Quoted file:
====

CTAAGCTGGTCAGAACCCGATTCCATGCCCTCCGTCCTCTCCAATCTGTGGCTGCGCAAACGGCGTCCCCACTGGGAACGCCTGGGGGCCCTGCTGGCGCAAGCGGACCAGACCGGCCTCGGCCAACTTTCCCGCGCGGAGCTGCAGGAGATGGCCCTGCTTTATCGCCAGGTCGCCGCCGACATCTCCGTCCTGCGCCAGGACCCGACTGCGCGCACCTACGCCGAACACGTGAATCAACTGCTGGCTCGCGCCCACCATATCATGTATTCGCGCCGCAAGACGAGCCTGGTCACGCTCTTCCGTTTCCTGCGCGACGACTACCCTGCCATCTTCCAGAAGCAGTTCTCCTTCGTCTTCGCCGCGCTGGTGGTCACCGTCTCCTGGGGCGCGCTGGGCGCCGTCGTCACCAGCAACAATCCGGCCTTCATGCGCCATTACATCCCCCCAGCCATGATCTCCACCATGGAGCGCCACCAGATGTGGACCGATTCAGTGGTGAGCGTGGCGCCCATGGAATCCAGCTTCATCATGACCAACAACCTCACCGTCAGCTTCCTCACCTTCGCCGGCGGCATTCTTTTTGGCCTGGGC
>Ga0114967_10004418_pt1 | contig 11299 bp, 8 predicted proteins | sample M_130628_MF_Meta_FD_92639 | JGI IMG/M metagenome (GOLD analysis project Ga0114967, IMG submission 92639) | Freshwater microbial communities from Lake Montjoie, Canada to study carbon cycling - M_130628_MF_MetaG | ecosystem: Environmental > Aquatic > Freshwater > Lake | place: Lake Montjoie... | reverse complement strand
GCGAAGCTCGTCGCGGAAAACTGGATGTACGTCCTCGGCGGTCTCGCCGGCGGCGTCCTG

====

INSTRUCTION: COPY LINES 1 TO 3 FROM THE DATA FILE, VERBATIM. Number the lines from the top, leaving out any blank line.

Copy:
CTAAGCTGGTCAGAACCCGATTCCATGCCCTCCGTCCTCTCCAATCTGTGGCTGCGCAAACGGCGTCCCCACTGGGAACGCCTGGGGGCCCTGCTGGCGCAAGCGGACCAGACCGGCCTCGGCCAACTTTCCCGCGCGGAGCTGCAGGAGATGGCCCTGCTTTATCGCCAGGTCGCCGCCGACATCTCCGTCCTGCGCCAGGACCCGACTGCGCGCACCTACGCCGAACACGTGAATCAACTGCTGGCTCGCGCCCACCATATCATGTATTCGCGCCGCAAGACGAGCCTGGTCACGCTCTTCCGTTTCCTGCGCGACGACTACCCTGCCATCTTCCAGAAGCAGTTCTCCTTCGTCTTCGCCGCGCTGGTGGTCACCGTCTCCTGGGGCGCGCTGGGCGCCGTCGTCACCAGCAACAATCCGGCCTTCATGCGCCATTACATCCCCCCAGCCATGATCTCCACCATGGAGCGCCACCAGATGTGGACCGATTCAGTGGTGAGCGTGGCGCCCATGGAATCCAGCTTCATCATGACCAACAACCTCACCGTCAGCTTCCTCACCTTCGCCGGCGGCATTCTTTTTGGCCTGGGC
>Ga0114967_10004418_pt1 | contig 11299 bp, 8 predicted proteins | sample M_130628_MF_Meta_FD_92639 | JGI IMG/M metagenome (GOLD analysis project Ga0114967, IMG submission 92639) | Freshwater microbial communities from Lake Montjoie, Canada to study carbon cycling - M_130628_MF_MetaG | ecosystem: Environmental > Aquatic > Freshwater > Lake | place: Lake Montjoie... | reverse complement strand
GCGAAGCTCGTCGCGGAAAACTGGATGTACGTCCTCGGCGGTCTCGCCGGCGGCGTCCTG